Potent laptops shove desktops aside
At one end of the room sits an old Apple Macintosh, its screen black, looking like an artifact. At the other end, a silver laptop, also by Apple, now does the work of the silent desktop.
Its user is Tony Hillman, a retired television-news producer who splits his time between Vero Beach, Fla., and Caledon, Ontario.
He uses his computer to write and to keep in touch with people around the world over the Internet. The power of the Apple Titanium makes the Internet easier to use, though Mr. Hillman points out it's the form, not the speed, that he appreciates.
"Its much cleaner than having a large computer that takes up a lot of desk space. And the screen seems about the same size or bigger than the old monitors," says Hillman, in his cluttered study. "The only thing I had to adjust to was the flat keyboard. Typewriters and computer keyboards have that angle that you get used to."
The scene in Hillman's den illustrates a trend in computer buying.
"We are seeing an increase in the demand for laptops," says Jed Kolko, an analyst who specializes in consumer attitudes to technology for Forrester Research in San Francisco.
Mr. Kilko attributes much of the demand to people wanting to supplement their desktop units. But he also acknowledges that as more people grow accustomed to powerful laptops with big screens and fast microprocessors, they will begin to accept them as outright replacements for old-style computers that take up so much space.
These are laptops that never see a lap and might never head out on the road. The PowerBook G4 Titanium (starting at $2,499), with its 15.2 inch screen, is one of those machines.
Two factors have driven change:
Increased computing power. This year, Intel released a new version of its P4 chips, giving laptops the power to perform tasks, such as complex video editing, that in the past were best done on a desktop computer. (Not to be outdone by Intel, last month Apple upgraded the power in its top-level Titanium notebook.)
Larger screens. Screens 15-inches wide and larger provide viewing areas equal to or greater than many desktop monitors. Until this spring, Apple was the king of the wide-screen laptops. Now Sony has come out with a 16.1-inch display, running the Intel Pentium 4 processor, a chip more powerful than those in most existing desktops.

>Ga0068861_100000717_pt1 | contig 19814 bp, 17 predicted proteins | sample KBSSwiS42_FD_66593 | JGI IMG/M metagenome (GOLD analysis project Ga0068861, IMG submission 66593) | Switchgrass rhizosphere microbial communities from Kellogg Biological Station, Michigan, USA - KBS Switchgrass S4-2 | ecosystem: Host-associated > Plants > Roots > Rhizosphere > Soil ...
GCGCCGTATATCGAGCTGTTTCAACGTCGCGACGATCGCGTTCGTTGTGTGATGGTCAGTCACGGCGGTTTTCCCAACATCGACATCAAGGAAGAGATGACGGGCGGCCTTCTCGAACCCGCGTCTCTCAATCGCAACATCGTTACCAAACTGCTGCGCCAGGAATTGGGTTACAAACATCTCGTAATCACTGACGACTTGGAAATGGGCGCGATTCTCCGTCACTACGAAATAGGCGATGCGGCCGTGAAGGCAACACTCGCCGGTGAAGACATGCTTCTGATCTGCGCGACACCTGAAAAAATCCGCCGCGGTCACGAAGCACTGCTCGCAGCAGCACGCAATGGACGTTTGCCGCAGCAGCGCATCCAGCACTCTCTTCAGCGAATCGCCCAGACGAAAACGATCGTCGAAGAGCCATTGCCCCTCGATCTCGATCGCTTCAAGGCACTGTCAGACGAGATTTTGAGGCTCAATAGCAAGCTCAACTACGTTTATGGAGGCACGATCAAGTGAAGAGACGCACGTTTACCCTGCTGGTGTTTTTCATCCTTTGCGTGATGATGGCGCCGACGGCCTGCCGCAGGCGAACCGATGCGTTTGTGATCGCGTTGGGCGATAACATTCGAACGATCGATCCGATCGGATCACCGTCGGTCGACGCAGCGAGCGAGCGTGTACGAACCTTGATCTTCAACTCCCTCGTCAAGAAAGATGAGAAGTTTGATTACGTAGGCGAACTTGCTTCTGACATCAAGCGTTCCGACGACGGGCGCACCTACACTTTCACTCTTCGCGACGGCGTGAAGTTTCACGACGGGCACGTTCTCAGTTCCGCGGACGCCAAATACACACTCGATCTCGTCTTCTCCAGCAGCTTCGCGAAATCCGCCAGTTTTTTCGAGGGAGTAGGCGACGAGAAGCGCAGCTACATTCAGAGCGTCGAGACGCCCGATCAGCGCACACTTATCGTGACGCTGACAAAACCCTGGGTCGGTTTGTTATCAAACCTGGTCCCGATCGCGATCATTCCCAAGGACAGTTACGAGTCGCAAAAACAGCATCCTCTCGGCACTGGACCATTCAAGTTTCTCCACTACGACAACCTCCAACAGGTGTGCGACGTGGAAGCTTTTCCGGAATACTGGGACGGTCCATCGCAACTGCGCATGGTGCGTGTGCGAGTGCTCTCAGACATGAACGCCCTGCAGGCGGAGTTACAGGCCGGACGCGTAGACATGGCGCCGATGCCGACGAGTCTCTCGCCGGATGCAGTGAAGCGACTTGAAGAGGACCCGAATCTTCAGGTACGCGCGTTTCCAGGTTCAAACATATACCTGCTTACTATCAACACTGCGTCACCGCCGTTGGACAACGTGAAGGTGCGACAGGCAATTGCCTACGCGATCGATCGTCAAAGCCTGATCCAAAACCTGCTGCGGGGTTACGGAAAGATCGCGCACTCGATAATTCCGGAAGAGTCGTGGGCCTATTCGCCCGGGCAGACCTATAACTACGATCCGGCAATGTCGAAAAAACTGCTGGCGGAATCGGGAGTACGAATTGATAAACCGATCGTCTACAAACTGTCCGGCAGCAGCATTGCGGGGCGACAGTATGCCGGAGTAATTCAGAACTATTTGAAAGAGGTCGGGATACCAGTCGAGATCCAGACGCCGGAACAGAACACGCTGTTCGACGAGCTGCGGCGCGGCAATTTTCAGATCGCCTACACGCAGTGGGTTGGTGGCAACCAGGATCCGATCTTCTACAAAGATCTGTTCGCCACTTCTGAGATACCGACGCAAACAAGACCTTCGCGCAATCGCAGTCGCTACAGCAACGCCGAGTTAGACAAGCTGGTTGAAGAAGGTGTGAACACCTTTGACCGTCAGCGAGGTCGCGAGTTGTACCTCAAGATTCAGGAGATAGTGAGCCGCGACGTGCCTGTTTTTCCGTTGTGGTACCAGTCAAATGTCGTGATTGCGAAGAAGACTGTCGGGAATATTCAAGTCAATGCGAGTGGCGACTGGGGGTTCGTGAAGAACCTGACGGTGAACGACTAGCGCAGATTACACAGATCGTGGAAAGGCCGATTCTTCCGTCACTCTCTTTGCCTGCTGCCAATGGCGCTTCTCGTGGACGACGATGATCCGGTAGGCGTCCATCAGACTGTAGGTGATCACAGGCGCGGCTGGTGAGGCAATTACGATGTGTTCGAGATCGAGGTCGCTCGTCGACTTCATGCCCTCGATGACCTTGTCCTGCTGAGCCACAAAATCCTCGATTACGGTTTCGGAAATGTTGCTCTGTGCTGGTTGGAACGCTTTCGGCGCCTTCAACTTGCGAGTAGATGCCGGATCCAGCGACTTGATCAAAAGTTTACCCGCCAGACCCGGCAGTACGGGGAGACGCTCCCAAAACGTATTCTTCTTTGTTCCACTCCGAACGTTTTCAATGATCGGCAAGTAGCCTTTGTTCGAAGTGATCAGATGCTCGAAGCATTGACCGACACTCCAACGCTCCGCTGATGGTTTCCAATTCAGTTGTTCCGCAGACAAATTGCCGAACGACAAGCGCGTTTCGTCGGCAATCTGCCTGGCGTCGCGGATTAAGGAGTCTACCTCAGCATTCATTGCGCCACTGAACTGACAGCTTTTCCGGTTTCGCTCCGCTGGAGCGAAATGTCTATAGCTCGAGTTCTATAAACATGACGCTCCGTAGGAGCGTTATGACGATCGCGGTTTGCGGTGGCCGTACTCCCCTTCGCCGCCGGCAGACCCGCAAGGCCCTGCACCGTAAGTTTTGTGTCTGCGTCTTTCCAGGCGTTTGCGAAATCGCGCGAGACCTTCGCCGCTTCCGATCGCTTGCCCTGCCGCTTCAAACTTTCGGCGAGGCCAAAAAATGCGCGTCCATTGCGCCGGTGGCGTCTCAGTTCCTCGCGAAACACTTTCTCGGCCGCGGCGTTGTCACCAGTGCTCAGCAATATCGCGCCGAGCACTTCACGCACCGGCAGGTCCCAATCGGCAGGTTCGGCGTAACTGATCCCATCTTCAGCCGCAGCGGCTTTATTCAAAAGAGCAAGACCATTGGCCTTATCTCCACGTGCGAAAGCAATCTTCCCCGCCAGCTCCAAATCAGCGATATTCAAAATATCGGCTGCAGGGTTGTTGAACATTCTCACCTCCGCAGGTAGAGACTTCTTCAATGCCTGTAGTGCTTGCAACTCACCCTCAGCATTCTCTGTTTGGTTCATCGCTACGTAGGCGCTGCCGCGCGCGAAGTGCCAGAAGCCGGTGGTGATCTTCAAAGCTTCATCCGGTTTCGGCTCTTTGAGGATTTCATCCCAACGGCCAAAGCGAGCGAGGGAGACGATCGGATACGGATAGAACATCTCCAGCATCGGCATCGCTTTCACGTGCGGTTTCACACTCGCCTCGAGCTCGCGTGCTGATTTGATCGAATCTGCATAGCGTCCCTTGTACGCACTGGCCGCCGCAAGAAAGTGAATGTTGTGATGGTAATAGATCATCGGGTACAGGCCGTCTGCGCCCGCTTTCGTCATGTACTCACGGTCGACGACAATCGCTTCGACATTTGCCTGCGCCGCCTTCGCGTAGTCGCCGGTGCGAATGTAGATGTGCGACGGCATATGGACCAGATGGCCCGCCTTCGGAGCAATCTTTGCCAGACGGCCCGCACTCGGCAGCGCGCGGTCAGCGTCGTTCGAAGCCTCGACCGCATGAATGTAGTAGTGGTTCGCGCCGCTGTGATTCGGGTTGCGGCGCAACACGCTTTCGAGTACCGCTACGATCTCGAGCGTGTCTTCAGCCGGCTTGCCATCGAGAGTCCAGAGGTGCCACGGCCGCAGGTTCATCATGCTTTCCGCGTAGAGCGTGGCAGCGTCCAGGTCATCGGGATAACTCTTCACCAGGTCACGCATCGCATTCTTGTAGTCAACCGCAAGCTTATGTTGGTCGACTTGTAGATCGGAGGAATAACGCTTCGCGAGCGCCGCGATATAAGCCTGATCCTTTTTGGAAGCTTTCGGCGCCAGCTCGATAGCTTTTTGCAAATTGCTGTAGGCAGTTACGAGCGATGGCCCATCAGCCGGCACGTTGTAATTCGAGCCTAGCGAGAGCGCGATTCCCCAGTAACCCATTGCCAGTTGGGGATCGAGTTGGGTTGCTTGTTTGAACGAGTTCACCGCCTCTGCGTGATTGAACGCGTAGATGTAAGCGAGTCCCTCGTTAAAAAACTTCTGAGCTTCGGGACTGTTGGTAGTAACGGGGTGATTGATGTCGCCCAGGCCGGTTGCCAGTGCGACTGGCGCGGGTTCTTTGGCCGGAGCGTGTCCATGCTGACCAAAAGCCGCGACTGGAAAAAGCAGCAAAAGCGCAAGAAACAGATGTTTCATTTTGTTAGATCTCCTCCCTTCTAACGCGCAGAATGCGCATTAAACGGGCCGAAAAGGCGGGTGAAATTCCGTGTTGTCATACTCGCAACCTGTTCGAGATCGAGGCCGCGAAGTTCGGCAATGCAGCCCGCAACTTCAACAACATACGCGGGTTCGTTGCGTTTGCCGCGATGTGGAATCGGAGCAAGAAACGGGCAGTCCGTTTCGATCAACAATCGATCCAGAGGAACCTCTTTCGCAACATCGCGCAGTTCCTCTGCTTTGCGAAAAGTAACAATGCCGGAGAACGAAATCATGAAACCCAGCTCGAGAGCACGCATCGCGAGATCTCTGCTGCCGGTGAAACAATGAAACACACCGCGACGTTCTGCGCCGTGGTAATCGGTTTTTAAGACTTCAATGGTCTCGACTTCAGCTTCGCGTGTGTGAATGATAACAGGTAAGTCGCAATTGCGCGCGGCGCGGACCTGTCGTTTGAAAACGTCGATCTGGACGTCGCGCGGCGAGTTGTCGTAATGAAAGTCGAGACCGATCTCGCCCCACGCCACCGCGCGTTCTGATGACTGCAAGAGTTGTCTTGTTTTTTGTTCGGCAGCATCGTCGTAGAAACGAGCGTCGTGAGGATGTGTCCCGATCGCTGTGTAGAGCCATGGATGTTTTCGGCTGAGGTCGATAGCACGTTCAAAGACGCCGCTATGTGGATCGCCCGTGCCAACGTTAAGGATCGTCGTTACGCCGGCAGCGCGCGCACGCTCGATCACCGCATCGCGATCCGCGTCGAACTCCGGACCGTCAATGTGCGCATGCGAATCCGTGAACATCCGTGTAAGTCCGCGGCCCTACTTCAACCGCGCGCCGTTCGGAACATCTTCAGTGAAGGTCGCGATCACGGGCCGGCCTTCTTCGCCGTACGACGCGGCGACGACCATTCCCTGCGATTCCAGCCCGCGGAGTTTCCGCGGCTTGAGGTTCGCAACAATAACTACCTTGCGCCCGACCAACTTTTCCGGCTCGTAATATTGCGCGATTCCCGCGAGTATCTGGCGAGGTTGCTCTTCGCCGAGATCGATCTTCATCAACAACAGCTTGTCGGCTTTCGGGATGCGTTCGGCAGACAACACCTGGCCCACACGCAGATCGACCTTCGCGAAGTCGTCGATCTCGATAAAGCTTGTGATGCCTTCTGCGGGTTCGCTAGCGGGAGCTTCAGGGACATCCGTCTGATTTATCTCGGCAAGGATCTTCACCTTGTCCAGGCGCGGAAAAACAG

"The built-in display offers a viewing area similar to a standard 17-inch CRT monitor," boasts Sony. A tape measure confirms that the Sony screen has more viewable area than a 17-inch monitor. That's because the industry measures the "whole tube," even the edges that are hidden.
Meantime, IBM touts its A31P ($3,478) as a desktop replacement. The machine weighs a little more than 5 pounds, and has a 15.1 inch screen and an advanced video card.
High-end laptops also have business uses. Michael Hugh, a Toronto-based software consultant takes his Toshiba Satellite Pro (starting at $1,999) to see his clients.
"Our clients are mostly banks, and they don't update their machines that often, so they aren't powerful enough," he says. "So instead of bringing my information along on a disk, I just carry the computer."
The differences between one computer and another are in many ways a matter of taste. Dell offers a Inspirion 8200 notebook starting at $1,599 that also has an Intel Pentium 4 processor. A hard drive of 20 gigabytes is standard. For a premium, the user can upgrade to a 30 GB hard drive, or upgrade from CD-ROM to DVD drive. Dell and other manufacturers also offer a recordable CD/DVD drive.
Today's laptops are certainly portable, but one that weighs seven pounds can seem a strain to carry when traveling.
Those interested in something lighter might consider a micronotebook. These laptops weigh 5 pounds or less. The screen size and computing power are also smaller, but they still do almost everything required of a desktop.
The smallest model, Sony's new Vaio-U, weighs just 1.9 pounds only twice as much as some personal digital assistants and has a 20 GB hard drive. It's screen: 6.4 inches. Price: $1,145.
Another option: IBM's ThinkPad X24. This micronotebook looks and feels more like a conventional computer. Weighing 3.7 pounds, it has a 12.1-inch screen and costs $2,674.
And then there's the Apple iBook, which weighs 4.9 pounds and has a 12.1 inch screen. Its processor is slower than the big Titanium, but prices start at $1,199.
That, say experts, poses another threat to full-size PCs.
"Desktops are significantly cheaper than laptops, but there are now laptops moving to the sub-$1,000 price range, and that is making laptops more appealing to a broader audience," says Kolko.
One example of that: an $899 offering from Dell. The SmartStep 100N, weighs 6.8 pounds, has a 14.4-inch screen. It runs, however, on a slower Intel Celeron processor.